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A Qualitative Investigation into Experiences of the Role Episode in Soccer

Stephen D. Mellalieu and Scott W. Juniper

This study explored the phenomenon of the role episode in sport. Performance profiles and interviews were conducted with 11 male collegiate soccer players to identify the factors that contributed to the formation of positive perceptions of role states and the consequences for the individual and team. Role clarity developed via a combination of learning through implicit experiences in the sport and explicit instruction from role senders. Role acceptance formed through the focal person’s perceptions of the assigned performance role and the role sender. Positive perceptions of role states were suggested to improve performance by enhancing individual and group-related variables, including role satisfaction, group cohesion, and collective efficacy. The findings highlight the significance of understanding the factors that contribute to a positive role episode in sport and present implications for future team-building interventions.

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Risk Factors for Heavy Drinking in College Freshmen: Athletic Status and Adult Attachment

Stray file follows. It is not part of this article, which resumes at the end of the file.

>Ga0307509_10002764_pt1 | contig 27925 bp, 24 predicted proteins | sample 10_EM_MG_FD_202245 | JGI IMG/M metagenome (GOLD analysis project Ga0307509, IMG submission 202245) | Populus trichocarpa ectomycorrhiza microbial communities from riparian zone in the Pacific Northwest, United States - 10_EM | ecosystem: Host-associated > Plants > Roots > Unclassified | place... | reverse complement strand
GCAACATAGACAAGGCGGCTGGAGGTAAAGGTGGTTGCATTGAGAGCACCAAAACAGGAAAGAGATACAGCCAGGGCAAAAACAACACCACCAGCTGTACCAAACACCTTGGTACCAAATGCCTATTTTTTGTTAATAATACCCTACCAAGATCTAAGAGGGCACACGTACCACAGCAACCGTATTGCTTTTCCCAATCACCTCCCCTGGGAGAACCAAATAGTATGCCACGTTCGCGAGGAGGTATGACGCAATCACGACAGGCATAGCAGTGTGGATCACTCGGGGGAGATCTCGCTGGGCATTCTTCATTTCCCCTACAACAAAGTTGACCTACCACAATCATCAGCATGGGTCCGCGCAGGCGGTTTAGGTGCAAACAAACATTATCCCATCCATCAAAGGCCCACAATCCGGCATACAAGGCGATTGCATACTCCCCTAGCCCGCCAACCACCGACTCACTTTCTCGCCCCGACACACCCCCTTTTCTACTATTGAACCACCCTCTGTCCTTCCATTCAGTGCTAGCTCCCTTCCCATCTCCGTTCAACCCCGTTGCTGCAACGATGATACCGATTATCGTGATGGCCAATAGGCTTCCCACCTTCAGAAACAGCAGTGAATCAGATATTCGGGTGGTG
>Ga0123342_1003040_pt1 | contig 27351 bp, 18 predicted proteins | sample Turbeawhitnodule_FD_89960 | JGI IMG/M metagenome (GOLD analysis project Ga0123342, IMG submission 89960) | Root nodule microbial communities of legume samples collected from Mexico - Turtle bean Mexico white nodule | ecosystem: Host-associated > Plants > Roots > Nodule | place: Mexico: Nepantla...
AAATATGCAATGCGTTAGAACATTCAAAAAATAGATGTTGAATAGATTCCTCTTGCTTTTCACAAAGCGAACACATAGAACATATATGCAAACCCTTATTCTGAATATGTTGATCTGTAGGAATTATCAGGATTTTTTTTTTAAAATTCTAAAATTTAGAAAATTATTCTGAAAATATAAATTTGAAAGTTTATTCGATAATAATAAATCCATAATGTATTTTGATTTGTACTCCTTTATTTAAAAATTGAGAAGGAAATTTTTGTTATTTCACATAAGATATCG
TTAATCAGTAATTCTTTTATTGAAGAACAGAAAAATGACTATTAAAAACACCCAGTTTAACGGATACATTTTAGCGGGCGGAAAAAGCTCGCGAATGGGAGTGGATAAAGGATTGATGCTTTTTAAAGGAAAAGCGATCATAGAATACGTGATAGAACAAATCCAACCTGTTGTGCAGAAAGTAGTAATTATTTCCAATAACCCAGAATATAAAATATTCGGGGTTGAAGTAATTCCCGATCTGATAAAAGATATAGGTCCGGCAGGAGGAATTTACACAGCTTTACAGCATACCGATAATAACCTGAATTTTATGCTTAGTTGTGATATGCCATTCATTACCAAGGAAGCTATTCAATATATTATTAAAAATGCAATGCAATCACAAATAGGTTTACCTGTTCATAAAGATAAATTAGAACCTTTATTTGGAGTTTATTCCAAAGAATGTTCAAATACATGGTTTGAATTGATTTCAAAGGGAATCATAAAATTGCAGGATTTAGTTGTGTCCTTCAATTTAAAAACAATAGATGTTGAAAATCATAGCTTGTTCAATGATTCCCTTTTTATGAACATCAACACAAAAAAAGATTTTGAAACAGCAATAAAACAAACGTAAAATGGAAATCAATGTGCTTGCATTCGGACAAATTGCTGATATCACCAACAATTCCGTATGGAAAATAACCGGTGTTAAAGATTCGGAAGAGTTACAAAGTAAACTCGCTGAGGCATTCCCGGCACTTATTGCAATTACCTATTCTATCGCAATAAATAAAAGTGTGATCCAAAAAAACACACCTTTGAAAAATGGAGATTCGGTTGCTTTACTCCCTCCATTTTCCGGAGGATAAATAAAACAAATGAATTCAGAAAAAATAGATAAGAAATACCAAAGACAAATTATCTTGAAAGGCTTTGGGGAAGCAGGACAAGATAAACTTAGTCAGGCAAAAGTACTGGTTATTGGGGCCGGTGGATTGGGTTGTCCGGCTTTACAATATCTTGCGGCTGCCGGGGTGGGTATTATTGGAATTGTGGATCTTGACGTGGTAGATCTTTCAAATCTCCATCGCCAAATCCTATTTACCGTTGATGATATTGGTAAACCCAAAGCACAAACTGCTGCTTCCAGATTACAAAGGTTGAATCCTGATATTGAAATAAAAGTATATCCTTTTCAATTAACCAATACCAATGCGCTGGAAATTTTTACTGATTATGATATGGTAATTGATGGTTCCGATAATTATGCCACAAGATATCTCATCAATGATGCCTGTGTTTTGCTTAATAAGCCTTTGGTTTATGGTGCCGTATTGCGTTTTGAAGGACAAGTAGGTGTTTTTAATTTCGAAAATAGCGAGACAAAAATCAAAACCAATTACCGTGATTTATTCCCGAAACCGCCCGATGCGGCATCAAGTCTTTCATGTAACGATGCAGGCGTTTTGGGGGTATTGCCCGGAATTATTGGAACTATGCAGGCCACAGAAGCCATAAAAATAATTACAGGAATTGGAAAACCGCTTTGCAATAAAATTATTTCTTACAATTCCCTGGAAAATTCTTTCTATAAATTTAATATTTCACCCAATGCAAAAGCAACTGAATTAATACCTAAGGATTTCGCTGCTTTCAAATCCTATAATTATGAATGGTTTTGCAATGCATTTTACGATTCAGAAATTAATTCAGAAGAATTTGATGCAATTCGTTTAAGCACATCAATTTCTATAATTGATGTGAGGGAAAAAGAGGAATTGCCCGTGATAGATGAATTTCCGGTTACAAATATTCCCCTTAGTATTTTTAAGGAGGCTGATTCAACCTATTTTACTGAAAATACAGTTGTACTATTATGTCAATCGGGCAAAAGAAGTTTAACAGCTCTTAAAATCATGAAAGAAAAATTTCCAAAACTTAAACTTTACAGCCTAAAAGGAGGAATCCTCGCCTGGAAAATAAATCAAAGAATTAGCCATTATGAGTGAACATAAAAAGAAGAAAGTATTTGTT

Diana M. Doumas, Rob Turrisi, and Dale A. Wright

This study examined athletic status and adult attachment as risk factors for high-risk drinking in 249 freshmen. Results of hierarchical regression analyses indicated attachment avoidance was related positively to high-risk drinking for former high school and collegiate athletes, but related inversely to high-risk drinking for nonathletes. Further, athletes with high attachment avoidance reported the highest levels of heavy drinking and associated consequences. Findings suggest athletes with high attachment avoidance may use drinking as a coping strategy to manage discomfort associated with social situations and this strategy is likely an extension of patterns established in high school. Clinical implications include providing prevention programs for both high school and collegiate athletes, with an emphasis on targeting interpersonal avoidance and discomfort with relationships.

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The Sport Psychologist’s Handbook: A Guide for Sport-Specific Performance Enhancement

Tiz A. Arnold

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Sport Psychology Library - Bowling: The Handbook of Bowling Psychology

Christopher Mesagno

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Swimming Coaches’ Perceptions of Sexual Exploitation in Sport: A Preliminary Model of Role Conflict and Role Ambiguity

Joy D. Bringer, Celia H. Brackenridge, and Lynne H. Johnston